The biggest disadvantage of working in IB is the grueling, long working days. 15 hour days are common, pulling all-nighters is often needed when deadlines approach, and working weekends is a more frequent occurrence than most would like.
The work is not necessarily the most stimulating. Especially early on, you’re tasked with endless modeling assignments and pitchbook preparation. These tasks can end up feeling quite mechanical and rarely are they intellectually stimulating. If you’re more of a creative or ideas person, IB can often feel limiting.
Despite the name ‘investing’, there is little actual investing and a lot of selling and capital raising. If you enjoy being engaged with market movements, coming up with investment ideas, strategizing trades, etc, you might be disappointed, as you’re more likely to spend your day working on modeling spreadsheets and client slide decks.
Hedge Funds (HF)
If you choose to follow the Hedge Fund (HF) path, you’ll be tasked with evaluating and researching investment opportunities. Your ultimate goal is to come up with ideas that can deliver ‘alpha’, i.e. superior risk-adjusted returns to your investors. Hedge funds come in all shapes and sizes, but your day-to-day will probably revolve around conducting investment research, pitching ideas to your Portfolio Manager (PM), sourcing and structuring potential deals, and, depending on the stage of the fund, preparing marketing materials for your prospective clients. Depending on the areas your fund operates you’ll need to be familiar with the ins and outs of them: equities, bonds, options, futures, debt, real estate, etc.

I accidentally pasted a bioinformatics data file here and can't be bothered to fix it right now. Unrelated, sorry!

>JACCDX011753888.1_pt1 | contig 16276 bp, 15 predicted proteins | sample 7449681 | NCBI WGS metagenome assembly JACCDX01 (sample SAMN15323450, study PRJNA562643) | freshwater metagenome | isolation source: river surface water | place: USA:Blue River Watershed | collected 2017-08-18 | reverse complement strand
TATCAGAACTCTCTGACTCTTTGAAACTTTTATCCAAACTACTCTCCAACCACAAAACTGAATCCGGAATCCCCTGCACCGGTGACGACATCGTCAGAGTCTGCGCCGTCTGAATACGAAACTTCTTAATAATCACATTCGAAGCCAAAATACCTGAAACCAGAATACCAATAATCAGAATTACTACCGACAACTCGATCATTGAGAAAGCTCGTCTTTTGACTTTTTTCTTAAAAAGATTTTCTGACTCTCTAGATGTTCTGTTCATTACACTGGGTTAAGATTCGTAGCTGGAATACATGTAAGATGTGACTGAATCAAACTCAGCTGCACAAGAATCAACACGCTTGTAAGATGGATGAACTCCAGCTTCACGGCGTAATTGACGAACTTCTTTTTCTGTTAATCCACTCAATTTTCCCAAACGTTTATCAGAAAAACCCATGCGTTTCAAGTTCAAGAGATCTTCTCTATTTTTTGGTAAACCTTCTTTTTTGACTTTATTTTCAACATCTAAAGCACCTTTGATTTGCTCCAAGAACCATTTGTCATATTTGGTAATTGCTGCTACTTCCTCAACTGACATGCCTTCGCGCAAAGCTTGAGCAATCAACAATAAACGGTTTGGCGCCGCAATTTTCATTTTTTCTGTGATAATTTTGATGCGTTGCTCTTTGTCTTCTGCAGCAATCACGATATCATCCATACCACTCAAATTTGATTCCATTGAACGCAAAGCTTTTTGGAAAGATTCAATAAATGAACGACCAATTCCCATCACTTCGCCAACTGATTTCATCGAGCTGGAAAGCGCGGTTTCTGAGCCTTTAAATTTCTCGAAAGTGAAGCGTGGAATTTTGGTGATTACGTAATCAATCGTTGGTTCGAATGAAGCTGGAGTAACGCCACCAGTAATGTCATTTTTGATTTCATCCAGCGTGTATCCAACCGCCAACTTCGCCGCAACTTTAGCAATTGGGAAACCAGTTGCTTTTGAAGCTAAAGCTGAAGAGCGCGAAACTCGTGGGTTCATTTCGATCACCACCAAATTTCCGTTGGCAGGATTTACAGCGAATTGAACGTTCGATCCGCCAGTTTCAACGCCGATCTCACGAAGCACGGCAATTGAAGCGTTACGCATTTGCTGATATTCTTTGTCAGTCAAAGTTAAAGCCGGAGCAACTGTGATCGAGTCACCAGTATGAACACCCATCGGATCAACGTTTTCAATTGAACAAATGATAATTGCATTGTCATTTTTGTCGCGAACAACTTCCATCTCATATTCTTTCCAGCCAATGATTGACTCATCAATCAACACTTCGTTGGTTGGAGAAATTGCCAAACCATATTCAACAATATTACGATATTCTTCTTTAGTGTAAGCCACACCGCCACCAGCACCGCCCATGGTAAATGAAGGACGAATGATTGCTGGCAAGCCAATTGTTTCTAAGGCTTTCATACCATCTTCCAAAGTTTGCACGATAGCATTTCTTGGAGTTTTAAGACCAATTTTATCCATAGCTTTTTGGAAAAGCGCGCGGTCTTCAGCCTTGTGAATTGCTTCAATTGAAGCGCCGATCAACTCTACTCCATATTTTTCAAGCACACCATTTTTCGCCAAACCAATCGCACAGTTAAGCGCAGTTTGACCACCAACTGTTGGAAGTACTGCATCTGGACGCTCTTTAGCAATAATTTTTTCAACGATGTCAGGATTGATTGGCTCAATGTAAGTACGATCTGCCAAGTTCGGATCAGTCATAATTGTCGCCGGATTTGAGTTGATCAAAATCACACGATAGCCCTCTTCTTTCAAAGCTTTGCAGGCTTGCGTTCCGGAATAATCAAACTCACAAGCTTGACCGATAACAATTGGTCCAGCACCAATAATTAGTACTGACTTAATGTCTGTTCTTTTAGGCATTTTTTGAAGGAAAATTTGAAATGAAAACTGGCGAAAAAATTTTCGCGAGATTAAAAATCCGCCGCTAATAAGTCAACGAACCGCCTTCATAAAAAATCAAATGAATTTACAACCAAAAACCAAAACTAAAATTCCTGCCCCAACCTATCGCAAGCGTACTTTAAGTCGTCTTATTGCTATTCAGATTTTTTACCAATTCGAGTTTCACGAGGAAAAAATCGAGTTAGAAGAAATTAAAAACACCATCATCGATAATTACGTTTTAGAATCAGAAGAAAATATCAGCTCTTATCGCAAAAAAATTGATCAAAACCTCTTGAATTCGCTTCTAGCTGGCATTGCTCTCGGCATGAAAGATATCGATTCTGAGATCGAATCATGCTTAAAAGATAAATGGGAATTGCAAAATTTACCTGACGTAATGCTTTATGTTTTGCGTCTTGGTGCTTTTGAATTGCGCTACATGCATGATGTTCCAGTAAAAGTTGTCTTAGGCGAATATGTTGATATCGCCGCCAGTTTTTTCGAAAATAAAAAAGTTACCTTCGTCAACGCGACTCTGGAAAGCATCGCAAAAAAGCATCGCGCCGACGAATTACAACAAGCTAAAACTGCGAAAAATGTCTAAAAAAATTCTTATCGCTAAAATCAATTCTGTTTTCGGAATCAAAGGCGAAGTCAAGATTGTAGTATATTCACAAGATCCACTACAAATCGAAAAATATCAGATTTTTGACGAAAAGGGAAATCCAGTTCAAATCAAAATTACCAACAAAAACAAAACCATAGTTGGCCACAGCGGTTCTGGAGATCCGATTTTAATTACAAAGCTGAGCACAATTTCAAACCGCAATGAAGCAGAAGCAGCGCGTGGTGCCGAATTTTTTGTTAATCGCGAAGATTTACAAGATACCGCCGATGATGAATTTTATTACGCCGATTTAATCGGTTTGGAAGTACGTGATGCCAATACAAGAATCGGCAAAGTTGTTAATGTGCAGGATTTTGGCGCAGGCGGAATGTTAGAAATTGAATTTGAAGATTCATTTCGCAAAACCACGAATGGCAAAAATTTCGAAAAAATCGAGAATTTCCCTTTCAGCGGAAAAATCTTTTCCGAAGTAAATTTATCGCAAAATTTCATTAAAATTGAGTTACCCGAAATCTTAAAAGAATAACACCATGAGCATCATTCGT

✅ HF – PROS
If you have a passion for markets and investing, working at a hedge fund will allow you to constantly be engaged. You’ll follow different markets, research opportunities, and use different tools to come up with strategies.
If you like coming up with ideas and you’re creative, hedge funds should be a decent fit, as you’ll have the opportunity to think about different actions that could generate a return for your clients. You’ll need to combine your creativity and out-of-the-box thinking with good risk/reward assessment and rational analysis. This can be a good way to test the power of your ideas, which is why it tends to be an intellectually rewarding job.
If you’re good, the compensation can be very, very, high. Unlike Investment Banking salaries, which tend to increase in a more moderate manner, compensation in HF can be virtually uncapped and can be in the millions (or billions for some managers) if your performance is good enough. In this regard, it is one of the most meritocratic, and financially rewarding, career paths available.